Defendant’s motion is denied in its entirety. As an initial matter, defendant’s motion is essentially one to compel plaintiffs to provide responsive documents to the December 2013 notice for discovery and inspection and it is therefore untimely. After resolution of plaintiffs’ motion to dismiss the second amended counterclaims, continued discovery in this action was permitted for the sole purpose of allowing defendant an opportunity to conduct an EBT of a principal of plaintiff or, if not conducted, defendant would be deemed to have waived such EBT. During the time period leading to Carna’s EBT, there was no indication from defendant that it was seeking documents from discovery demands made in December 2013.

Posted: February 22, 2017

Court Erred in Vacating Undertaking Before Determining Damages Suffered From TRO

On February 16, 2017, the First Department issued a decision in Canales v. Finger, 2017 NY Slip Op. 01266, holding that it was error to vacate an undertaking before determining whether the defendants were damaged by entry of a temporary restraining order and ordering that the undertaking be posted again, explaining:

[T]he court erred in vacating the undertaking when it denied the preliminary injunction and dissolved the TRO. The purpose of the undertaking is to provide a source of recovery to the nonmovant for damages suffered from the pendency of the restraint. As such, the undertaking should be reinstated, in the amount of $250,000, pending a determination of defendants’ damages, if any, from the pendency of the TRO. Here, the court allowed plaintiff to use his personal condominium, which was co-owned with another person, as security. As defendants correctly note, if they established damages from the TRO and wanted to collect, they would have to foreclose on any lien that was filed, and bring another proceeding against plaintiff and the co-owner to force the sale of the real property. This defeats the purpose of the undertaking here, where the TRO has been vacated. Thus, under these circumstances, the undertaking of $250,000, shall be from a third-party surety, or funds placed in an escrow account. The undertaking, in this form, shall be posted within 15 days of the date of this order.

(Internal citation omitted).

Posted: February 21, 2017

Failure to Agree Does Not Violate Obligation in Term Sheet to Negotiate in Good Faith

On February 10, 2017, Justice Kornreich of the New York County Commercial Division issued a decision in GE Oil & Gas, Inc. v. Turbine Generation Services, L.L.C., 2017 NY Slip Op. 30275(U), holding that the failure to come to an agreement does not, by itself, establish a violation of an obligation to negotiate in good faith, explaining:

The TGS Parties have now pleaded a claim for breach of the GE Parties’ good faith negotiation obligations. They do not, however, explain how the GE Parties failed to negotiate in good faith or what they actually did that amounts to bad faith, other than claiming that the GE Parties repeatedly assured the TGS Parties that the proposed venture would go forward. Then, “on or about September 29, 2013, Moreno was informed that GE was not ‘comfortable’ about participating in the joint venture.” The TGS Parties admit that GE informed it that “Green Field’s ‘financial situation’ was the reason.” Indeed, Green Field filed for bankruptcy on October 27, 2013. It was only afterward that the GE Parties demanded repayment of the $25 million due on the Note and Guaranty.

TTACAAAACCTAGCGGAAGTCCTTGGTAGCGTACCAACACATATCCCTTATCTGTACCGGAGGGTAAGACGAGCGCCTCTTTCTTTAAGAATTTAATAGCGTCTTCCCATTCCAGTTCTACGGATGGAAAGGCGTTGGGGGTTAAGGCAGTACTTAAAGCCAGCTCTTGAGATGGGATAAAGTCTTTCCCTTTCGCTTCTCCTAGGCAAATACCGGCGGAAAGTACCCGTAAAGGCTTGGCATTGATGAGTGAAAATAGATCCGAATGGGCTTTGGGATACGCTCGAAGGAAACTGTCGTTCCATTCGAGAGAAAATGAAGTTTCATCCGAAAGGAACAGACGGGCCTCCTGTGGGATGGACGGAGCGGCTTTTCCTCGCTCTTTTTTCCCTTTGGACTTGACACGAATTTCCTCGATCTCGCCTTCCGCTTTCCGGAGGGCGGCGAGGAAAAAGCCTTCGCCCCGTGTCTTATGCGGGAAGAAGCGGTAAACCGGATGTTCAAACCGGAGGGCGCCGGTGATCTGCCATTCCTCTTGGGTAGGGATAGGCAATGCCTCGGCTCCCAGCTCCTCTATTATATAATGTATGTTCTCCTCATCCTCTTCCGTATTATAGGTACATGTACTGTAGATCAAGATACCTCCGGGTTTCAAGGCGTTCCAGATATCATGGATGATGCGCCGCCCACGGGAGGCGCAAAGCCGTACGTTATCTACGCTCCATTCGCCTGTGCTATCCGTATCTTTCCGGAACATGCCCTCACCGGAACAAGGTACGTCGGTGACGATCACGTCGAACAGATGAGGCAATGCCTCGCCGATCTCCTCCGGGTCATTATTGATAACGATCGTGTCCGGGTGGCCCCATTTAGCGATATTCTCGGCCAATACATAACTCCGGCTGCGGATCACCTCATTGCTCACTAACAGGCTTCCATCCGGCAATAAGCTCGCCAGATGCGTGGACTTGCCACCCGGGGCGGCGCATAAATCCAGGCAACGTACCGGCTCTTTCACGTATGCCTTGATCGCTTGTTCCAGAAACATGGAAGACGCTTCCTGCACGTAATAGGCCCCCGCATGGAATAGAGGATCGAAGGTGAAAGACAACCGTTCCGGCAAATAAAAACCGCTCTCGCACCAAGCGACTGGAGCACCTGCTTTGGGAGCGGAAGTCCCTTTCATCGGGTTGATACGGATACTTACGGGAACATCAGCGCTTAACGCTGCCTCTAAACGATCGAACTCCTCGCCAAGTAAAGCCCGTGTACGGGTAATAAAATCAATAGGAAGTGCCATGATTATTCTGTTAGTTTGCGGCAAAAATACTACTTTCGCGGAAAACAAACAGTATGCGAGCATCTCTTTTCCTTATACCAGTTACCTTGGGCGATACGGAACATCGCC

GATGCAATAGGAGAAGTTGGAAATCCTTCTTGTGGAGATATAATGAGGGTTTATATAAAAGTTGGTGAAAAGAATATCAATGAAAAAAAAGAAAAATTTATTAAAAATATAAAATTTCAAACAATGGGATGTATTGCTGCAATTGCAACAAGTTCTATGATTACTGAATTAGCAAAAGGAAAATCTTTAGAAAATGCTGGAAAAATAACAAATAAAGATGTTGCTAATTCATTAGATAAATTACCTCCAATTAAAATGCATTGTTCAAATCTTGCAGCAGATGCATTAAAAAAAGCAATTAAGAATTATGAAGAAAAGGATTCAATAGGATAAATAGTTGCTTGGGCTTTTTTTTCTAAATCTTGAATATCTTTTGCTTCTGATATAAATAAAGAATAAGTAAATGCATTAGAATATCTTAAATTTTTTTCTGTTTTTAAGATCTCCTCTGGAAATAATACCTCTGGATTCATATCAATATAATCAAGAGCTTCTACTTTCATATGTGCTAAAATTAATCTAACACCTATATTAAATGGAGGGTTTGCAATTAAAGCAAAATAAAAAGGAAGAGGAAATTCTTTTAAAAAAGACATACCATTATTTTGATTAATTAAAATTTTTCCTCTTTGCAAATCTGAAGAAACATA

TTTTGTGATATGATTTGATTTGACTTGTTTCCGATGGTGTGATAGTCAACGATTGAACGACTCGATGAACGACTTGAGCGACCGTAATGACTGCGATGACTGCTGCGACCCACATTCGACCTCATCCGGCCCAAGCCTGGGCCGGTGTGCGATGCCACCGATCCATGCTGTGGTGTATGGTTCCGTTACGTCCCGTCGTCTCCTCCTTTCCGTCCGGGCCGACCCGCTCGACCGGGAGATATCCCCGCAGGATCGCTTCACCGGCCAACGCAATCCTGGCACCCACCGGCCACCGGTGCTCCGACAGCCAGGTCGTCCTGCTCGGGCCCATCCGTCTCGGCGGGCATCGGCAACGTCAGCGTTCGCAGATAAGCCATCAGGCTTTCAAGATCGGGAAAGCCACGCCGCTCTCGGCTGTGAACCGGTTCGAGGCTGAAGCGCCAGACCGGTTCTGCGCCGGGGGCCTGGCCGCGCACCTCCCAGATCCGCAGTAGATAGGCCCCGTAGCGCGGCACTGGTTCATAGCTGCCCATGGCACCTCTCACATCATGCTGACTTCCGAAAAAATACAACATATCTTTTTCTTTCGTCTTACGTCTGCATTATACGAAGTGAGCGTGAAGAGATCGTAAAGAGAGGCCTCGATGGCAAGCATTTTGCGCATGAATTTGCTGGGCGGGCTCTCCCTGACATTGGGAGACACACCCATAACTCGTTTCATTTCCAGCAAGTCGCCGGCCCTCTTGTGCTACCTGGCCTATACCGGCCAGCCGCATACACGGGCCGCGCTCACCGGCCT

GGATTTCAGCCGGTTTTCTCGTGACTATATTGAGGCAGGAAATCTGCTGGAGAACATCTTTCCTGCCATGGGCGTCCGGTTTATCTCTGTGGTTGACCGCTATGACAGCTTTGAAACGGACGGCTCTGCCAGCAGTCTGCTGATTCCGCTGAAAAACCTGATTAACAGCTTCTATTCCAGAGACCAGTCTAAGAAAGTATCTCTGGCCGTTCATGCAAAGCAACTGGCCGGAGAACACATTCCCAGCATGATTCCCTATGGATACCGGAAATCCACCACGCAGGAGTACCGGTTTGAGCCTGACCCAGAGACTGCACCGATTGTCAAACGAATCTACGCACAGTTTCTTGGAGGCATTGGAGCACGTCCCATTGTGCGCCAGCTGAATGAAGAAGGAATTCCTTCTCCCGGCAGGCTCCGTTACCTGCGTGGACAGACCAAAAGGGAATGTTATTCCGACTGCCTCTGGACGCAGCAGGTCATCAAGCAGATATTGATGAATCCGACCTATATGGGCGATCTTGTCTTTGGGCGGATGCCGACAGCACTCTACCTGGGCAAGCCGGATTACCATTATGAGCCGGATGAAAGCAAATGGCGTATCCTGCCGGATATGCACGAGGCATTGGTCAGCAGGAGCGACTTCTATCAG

The TGS Parties suggest that the Greenfield excuse was pretextual and that the GE Parties never intended to invest more than the first $25 million (this claim, as discussed below, also forms the basis of a fraudulent inducement claim). However, they do not allege any facts that permit a reasonable inference that the GE Parties acted in bad faith. The fact that the TGS Parties ultimately did not go forward with the joint venture after conveying a willingness to further invest, standing alone, is not sufficient to infer bad faith. The obligation to negotiate in good faith can come to an end without a breach by either party because not every good faith negotiation bears fruit. As discussed more fully below with respect to the fraud claim, the TGS Parties do not plead any non-conclusory allegations about the GE Parties supposedly lying about their intention to further invest (either before the Note was executed or afterward).

(Internal quotations and citations omitted) (emphasis added).

Posted: February 20, 2017

First-in-Time Analysis Under CPLR 3211(a)(4) Based on Filing of Summons With Notice

On January 12, 2017, Justice Rosenbaum of the Monroe County Commercial Division issued a decision in Quatro Consulting Group, LLC v. Buffalo Hotel Supply Co., Inc., 2017 NY Slip Op. 27032, holding that an action commenced by filing of a summons with notice was first-in-time for purposes of CPLR 3211(a)(4) even though the complaint in the later-filed action was filed first, explaining:

CPLR 304 states an action is commenced by filing the summons and complaint or summons with notice.

. . .

Here, BHS commenced its action by filing the summons with notice in Erie County at least six days prior to Quatro commencing its action in Monroe County. The belated verification and assignment of an Index Number by the Erie County Clerk through its efiling systems should not disrupt the first-in-time filing rule.